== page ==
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June 2019

Supports Needed for Small Schools - John Boyle Remarks from Symposium

Remarks from John Boyle at the Symposium on Small Schools on Wednesday, 26 June 2019.

A Aire McHugh, a Aire Ring agus a chairde,

Fifteen weeks ago, Minister Mc Hugh and I were informally chatting at the International Summit on the Teaching Profession in Helsinki. Minister Mc Hugh and I reminisced fondly about the small schools we had attended in Donegal. We both acknowledged that small schools have very particular challenges to meet nowadays. We got the bright idea that we should have a symposium to discuss how best small schools could be supported in the future. I want to thank Minister Mc Hugh and everyone in the Department of Education and Skills who has worked so hard to make this symposium happen.

It’s only right and fitting that we focus on supporting and strengthening small schools. Primary schools have always played, and must continue to play, a central role in sustainable rural communities. The core function of a school is to provide quality education to the pupils it serves. Small, intimate learning communities, where all students are known and encouraged, have more parental involvement, fewer discipline problems, and reduced negative effects from socio-economic factors and poverty.

While it could be argued that all primary schools with teaching principals are small, the focus today is on schools with four, or fewer, classroom teachers.

We currently have over 1300 such schools.

In INTO’s view, the first key step in supporting small schools is to return teacher appointment figures to where they were before the recession. 53 pupils in a two-teacher school and 83 pupils in a three-teacher school are simply too many. We need to get to a place where small schools can appoint a third teacher at 48 pupils and a fourth at 78.

This would be a first step towards a level playing field but there are many other measures that would support and sustain small schools.

INTO believes that the provision of one leadership and management release day per week, for every teaching principal, would help the leaders of our small schools to keep abreast of administrative, leadership and management duties. We call for this measure to be introduced from September 2020. It is beyond time too, for the primary principals’ pay award, granted through an adjudication in 2007 to finally be paid.

No man is an island and, we must protect the teachers in our smallest schools from professional isolation and the basic health and safety implications of being the sole adult in a school.

The INTO believes that a minimum enrolment should not be the only determinant as to whether a second teacher is appointed/retained in a small school. A range of other factors need to be considered – geographical remoteness, distance from other schools of the same ethos, serving Gaeltacht communities and other factors. A school which is essential and vital to the community should not be deprived of its two-teacher status solely on the basis of not meeting an arbitrary minimum enrolment. The recent scheme announced by government to fund the employment of a second adult in one-teacher schools is ad hoc and insufficient. Every one-teacher school should have another permanent worker in the classroom with the teaching principal.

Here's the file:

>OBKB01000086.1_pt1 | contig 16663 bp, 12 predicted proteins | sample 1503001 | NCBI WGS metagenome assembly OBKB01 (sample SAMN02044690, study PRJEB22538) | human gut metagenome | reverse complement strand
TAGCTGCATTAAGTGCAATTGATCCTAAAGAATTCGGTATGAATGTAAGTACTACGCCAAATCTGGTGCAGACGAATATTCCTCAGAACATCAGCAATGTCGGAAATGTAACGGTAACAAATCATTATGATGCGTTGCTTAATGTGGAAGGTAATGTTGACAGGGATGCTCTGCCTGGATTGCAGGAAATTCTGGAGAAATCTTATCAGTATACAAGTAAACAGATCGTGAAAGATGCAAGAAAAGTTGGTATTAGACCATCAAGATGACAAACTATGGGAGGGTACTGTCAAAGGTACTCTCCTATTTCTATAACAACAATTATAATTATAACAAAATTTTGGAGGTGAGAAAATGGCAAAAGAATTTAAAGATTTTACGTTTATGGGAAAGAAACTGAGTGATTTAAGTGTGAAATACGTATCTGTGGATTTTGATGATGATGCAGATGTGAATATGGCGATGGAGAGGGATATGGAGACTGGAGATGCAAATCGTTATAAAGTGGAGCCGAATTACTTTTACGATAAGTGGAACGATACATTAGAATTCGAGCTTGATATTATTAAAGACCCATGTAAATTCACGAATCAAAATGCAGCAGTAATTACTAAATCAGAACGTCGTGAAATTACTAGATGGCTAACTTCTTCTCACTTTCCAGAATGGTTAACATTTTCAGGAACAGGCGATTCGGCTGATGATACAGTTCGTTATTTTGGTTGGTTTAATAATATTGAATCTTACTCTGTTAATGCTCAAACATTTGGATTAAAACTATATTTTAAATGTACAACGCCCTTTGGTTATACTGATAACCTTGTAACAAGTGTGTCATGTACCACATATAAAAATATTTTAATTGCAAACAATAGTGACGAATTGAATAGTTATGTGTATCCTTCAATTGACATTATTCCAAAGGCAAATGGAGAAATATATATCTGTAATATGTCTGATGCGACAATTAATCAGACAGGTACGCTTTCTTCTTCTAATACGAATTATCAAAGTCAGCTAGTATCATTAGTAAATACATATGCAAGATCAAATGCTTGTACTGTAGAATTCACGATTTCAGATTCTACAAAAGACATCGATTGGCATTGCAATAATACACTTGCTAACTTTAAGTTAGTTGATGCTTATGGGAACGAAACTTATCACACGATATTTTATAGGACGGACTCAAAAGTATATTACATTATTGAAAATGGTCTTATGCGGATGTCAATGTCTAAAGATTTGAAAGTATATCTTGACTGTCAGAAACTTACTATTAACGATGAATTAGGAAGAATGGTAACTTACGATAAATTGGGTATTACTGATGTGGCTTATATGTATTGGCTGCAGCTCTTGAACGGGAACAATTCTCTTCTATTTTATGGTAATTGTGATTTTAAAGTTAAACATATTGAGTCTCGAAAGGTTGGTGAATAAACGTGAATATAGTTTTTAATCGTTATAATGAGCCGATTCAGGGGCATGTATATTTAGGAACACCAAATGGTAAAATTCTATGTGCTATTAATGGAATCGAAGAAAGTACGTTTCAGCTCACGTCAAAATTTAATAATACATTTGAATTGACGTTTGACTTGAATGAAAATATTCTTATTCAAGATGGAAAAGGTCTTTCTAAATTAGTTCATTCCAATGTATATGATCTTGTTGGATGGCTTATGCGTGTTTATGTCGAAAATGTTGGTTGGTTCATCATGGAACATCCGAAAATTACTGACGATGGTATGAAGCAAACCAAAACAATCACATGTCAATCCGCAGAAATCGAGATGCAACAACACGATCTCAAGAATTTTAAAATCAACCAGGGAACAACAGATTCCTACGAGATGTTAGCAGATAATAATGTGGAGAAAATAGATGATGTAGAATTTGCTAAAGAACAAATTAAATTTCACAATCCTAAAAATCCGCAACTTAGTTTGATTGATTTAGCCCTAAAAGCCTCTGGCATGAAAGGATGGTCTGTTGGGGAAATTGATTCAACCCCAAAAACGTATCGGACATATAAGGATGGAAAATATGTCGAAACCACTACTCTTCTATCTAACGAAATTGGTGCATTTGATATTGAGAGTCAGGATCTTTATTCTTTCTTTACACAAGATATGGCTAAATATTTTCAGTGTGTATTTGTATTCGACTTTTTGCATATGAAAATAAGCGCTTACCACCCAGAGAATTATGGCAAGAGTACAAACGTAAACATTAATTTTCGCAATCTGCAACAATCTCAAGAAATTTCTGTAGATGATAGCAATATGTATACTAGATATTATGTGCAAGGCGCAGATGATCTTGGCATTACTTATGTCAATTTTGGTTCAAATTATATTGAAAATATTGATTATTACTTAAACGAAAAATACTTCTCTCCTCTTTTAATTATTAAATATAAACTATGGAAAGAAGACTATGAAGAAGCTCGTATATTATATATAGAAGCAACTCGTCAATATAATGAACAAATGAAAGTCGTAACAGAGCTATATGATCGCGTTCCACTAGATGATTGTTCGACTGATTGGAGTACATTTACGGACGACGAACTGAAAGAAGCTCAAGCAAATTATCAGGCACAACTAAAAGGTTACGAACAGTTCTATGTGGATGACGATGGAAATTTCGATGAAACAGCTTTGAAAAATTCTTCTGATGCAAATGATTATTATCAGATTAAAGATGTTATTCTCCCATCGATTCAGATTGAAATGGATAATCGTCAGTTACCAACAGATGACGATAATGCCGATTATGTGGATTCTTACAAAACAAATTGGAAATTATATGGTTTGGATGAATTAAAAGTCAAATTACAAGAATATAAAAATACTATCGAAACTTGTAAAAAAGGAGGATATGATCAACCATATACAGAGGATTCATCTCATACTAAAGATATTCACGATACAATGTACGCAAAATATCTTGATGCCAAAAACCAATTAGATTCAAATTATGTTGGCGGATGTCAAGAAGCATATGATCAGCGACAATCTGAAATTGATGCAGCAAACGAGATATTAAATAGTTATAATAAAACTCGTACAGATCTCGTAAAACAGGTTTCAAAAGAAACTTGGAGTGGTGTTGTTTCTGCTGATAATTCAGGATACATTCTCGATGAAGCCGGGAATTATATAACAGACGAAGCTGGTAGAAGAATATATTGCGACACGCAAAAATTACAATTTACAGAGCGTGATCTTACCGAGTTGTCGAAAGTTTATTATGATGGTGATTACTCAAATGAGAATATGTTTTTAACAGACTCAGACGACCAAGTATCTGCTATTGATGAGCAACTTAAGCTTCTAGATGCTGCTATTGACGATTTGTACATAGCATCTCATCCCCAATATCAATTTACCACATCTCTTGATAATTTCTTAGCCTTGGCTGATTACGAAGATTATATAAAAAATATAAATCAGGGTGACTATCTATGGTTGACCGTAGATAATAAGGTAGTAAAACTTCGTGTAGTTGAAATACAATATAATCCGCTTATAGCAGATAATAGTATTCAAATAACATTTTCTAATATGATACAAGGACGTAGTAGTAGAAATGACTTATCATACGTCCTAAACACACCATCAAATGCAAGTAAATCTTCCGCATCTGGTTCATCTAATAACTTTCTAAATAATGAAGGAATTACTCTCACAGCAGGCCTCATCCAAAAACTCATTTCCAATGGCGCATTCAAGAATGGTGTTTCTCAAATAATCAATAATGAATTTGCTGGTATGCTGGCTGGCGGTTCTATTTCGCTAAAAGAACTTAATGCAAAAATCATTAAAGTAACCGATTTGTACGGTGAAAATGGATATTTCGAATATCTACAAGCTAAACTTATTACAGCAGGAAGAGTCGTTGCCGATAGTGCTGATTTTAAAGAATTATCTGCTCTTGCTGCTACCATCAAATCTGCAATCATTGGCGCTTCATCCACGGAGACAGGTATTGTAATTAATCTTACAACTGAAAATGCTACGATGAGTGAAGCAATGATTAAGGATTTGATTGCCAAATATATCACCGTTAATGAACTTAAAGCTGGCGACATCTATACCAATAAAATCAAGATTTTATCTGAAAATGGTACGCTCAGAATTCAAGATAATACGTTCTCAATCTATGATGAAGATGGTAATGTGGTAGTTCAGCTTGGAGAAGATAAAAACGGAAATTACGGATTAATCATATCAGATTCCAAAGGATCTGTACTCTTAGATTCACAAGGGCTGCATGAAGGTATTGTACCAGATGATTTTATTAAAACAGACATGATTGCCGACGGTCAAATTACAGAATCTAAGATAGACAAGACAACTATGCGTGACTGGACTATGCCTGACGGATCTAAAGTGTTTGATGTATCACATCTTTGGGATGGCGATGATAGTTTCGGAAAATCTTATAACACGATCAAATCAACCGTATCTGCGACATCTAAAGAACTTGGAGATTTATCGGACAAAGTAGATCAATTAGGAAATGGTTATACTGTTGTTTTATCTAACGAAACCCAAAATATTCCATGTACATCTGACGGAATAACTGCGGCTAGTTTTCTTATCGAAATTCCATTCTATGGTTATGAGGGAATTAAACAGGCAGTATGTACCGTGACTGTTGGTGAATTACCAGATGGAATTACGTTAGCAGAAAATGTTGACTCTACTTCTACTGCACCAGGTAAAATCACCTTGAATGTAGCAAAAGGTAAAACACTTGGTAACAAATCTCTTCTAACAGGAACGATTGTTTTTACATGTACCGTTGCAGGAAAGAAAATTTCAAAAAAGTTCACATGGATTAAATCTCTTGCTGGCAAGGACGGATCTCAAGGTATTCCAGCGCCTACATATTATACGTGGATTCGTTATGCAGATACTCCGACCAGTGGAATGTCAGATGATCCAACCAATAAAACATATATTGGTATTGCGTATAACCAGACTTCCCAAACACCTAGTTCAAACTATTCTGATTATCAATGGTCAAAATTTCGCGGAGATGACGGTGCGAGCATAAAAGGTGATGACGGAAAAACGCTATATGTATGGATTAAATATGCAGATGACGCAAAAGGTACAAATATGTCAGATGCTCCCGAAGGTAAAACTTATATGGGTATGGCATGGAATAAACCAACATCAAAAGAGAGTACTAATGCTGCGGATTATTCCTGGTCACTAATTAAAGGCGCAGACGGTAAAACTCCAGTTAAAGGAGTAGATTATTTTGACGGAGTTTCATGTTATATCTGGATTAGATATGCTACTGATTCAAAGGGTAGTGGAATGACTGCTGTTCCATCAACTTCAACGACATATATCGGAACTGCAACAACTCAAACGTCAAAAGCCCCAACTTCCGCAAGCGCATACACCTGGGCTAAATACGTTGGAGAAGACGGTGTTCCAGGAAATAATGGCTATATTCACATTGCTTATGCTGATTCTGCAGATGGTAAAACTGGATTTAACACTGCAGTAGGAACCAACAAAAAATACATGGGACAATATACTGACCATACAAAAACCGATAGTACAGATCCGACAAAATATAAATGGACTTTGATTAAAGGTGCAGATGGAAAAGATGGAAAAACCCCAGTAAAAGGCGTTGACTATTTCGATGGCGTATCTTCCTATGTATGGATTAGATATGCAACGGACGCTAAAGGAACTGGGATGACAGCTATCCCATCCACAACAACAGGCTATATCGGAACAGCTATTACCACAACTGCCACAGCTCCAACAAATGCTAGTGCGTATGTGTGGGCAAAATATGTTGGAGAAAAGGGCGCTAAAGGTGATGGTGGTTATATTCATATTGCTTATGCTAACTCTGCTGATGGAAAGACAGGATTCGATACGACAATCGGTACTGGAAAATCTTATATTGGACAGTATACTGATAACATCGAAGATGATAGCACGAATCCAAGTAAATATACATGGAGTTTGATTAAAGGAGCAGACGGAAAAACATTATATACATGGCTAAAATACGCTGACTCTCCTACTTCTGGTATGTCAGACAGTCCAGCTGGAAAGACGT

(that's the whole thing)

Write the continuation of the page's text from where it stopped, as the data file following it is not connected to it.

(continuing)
Every mainstream teacher in a small school teaches more than one class group and every class group has pupils with a range of ages and individual learning needs. There is a strong case for preferential class sizes in these scenarios and opportunities for professional development and interaction with fellow teachers.

The new pilot scheme of substitute supply panels should also be extended to rural areas. If every teaching principal had a leadership and management release day per week, schools could cluster their days to create a full-time position. These positions would be permanent and would give certainty to teachers, pupils and parents that every school day would be covered by a fully qualified teacher familiar to the children and schools. Giving every small school access to a caretaker and a secretary would also provide much-needed support.

It has to be acknowledged that since the drastic cuts were imposed on small schools in 2012, some provision has been made for island schools, minority faith schools and Gaeltacht schools on the grounds of geographical, religious and linguistic needs. These schools are very important to rural communities and must continue to receive support.

Since the cuts, some schools have amalgamated but many have closed. Most worryingly, the number of one teacher schools has grown.

School closure has a detrimental effect on the social and financial fabric of a community. But the protocols for school reorganisation have not changed in 50 years. They must be reviewed and, in considering school reorganisation, criteria other than just pupil numbers must be taken into account.

Schools need to know there is a clear and agreed protocol when school reorganisation is necessary or, indeed, desired by the school community.

We must strengthen the links between early childhood care providers and our primary schools to ensure that there is continuity of education for families that want to raise their children in rural Ireland.

Our small schools are special, they play a valuable, central role in many communities throughout the country. Our small schools deserve support and I am hopeful that this symposium will highlight their importance and lead to the implementation of the supports our schools need to deliver a world class primary education for the children in their communities.


Date: Wednesday, 26 June 19